Magazine article Washington Report on Middle East Affairs

What's Next for the Middle East? an American Middle East Specialist: End of Peace Process Now May Mean End of Israel Later

Magazine article Washington Report on Middle East Affairs

What's Next for the Middle East? an American Middle East Specialist: End of Peace Process Now May Mean End of Israel Later

Article excerpt

What's Next for the Middle East? An American Middle East Specialist: End of Peace Process Now May Mean End of Israel Later

By Richard H. Curtiss

"The PLO...has no means to pressure the Israeli government. Only the United States could do that and thus advance the hopes of peace, but the Clinton administration sold American foreign policy in the Middle East to the Israeli lobby--lock, stock and barrel. The United States has no Middle East policy. Israel does, and the United States carries it out. This is a disgrace and will prove a tragedy for Palestinians and Israelis alike."

--Syndicated Columnist Charley Reese, Orlando Sentinel, March 20, 1995.

Only President Bill Clinton or Israeli Prime Minister Yitzhak Rabin can save the current Oslo-agreement-based phase of the peace process. Neither will.

Clinton has based his administration's entire Near East and South Asian policy on the dictates of the Israeli government and its principal U.S. lobby, the American Israel Public Affairs Committee. It was the easy way. Leave the driving to them, and accept plaudits for doing so from Israel's amen corner in the American media--a tail that by now wags the "mainstream press" dog.

To signal his capitulation early, Clinton installed former AIPAC officer Martin Indyk, founder of the Washington Institute for Near East Policy, a "think tank" spun off by AIPAC, as the principal White House adviser for Near East and South Asian Affairs. In the State Department he retained from the George Bush administration Dennis Ross, a former fellow at the Washington Institute for Near East Policy. Ross's title in the Bush State Department had been "director of policy planning," which meant he carried out the carefully crafted Middle East policies of Secretary of State James Baker. Those led to the direct talks between Israelis and Arabs that began in Madrid in 1991 and gave birth to the current "peace process."

Under the Clinton administration, Ross's title changed and so did his functions. Instead of being the principal Middle East aide to a hands-on secretary of state, he became the "czar" of U.S. policy in the Middle East. Over and over, as the "peace process" died, Ross has sent Secretary of State Warren Christopher on fool's errands to Jerusalem and Damascus, which Christopher visited for the 11th time in two years in March. Whatever the intent, however, Christopher's latest trip could not conceal the fact that Israel's Rabin had changed course, and was using the fear of terrorism as an excuse to stop taking steps to halt the settlements and turn the Israeli-occupied West Bank over to the Palestinians and the Golan Heights back to Syria.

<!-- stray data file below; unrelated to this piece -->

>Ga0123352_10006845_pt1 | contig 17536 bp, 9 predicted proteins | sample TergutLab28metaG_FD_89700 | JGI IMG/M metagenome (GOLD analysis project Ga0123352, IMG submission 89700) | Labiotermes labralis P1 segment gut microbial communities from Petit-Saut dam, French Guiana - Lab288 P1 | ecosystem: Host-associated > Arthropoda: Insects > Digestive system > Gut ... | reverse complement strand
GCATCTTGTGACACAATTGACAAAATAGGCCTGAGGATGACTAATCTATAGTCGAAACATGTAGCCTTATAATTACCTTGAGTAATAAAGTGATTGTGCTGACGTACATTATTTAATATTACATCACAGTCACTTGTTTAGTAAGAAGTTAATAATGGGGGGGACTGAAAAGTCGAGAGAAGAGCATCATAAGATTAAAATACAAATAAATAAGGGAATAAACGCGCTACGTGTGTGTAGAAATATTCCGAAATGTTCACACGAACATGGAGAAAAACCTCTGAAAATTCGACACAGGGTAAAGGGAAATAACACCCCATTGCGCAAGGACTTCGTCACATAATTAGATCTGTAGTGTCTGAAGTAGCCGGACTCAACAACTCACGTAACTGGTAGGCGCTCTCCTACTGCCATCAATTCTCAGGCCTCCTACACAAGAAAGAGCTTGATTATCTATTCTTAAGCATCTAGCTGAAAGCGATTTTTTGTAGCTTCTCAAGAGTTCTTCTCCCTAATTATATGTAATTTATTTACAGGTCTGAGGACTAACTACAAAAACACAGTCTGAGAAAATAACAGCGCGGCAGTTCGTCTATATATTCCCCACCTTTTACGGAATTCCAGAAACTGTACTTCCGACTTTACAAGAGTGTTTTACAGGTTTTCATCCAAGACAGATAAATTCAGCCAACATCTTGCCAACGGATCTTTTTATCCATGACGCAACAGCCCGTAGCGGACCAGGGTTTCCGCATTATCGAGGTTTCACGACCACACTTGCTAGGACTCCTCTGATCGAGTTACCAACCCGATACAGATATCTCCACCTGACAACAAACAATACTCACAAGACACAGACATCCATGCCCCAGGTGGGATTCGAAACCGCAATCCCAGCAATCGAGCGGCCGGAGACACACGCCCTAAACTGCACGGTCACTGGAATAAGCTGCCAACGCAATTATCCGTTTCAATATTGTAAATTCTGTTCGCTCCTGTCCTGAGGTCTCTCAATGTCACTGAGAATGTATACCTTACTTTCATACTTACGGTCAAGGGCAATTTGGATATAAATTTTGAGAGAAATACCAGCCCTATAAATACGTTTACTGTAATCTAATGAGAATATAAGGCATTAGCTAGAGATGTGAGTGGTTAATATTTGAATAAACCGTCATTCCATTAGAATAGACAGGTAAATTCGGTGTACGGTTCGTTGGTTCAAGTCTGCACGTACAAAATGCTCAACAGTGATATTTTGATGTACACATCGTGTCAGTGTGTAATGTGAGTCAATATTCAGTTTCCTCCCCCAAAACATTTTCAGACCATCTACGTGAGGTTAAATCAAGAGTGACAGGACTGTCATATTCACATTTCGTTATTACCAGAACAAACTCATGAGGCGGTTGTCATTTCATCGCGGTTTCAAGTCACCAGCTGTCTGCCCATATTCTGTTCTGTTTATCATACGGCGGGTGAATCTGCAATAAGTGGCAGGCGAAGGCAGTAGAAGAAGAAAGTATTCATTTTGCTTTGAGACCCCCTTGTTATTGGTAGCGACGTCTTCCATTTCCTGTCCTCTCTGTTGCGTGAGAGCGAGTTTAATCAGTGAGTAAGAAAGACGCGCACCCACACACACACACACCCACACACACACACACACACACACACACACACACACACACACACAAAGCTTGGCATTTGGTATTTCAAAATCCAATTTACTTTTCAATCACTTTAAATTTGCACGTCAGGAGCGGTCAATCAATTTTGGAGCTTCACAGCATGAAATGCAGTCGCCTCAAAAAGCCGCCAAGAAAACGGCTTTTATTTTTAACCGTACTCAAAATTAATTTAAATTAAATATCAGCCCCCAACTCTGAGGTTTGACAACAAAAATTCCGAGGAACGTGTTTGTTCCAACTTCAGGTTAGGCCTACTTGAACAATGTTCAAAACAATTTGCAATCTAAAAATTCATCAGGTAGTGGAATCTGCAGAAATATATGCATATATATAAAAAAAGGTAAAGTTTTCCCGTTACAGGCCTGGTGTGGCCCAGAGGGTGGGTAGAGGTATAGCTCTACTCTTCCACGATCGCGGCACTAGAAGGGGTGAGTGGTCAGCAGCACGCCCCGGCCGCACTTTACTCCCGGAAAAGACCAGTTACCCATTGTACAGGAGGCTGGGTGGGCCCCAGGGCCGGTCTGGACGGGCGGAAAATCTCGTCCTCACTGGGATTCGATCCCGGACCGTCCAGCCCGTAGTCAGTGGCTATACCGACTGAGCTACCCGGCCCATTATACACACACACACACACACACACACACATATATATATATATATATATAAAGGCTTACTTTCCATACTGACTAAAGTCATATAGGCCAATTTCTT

Clinton's Middle East policy is one that will not be undone except on a signal from Rabin. It's a signal that will not come because, whatever his original motive in signing on the White House lawn on Sept. 13, 1993 the Declaration of Principles negotiated in Oslo, Rabin now has no intention of conceding the three minimal demands of the Palestinians: real self-rule either in the form of a sovereign state or in confederation with Jordan, a shared Jerusalem, and Israeli withdrawal from all of the West Bank and Gaza, which together constitute only 22 percent of Palestine.

It may be that Rabin calculated from the beginning that he did not have the political strength to make any of these concessions to the Palestinians or to withdraw Israeli forces from Golan. If so, from the time it took power in June 1992, the Labor government's entire "peace process" performance was a sham designed only to keep American aid flowing. In fact Rabin's goal may have been the same "Greater Israel" embraced by his Likud party rivals, Menachem Begin and Yitzhak Shamir. In that case Rabin used the "peace process" to buy time to complete the "annexation" of East Jerusalem and Golan and the "creeping annexation" of the West Bank through the building of settlements. Or it may be that Rabin really did, for a time, fall under the spell of his long-time rival within the Labor Party, Foreign Minister Shimon Peres, who envisioned a real peace with Israel's Arab neighbors and Israeli integration as a major economic player into the booming petroleum-driven economy of the Middle East. …

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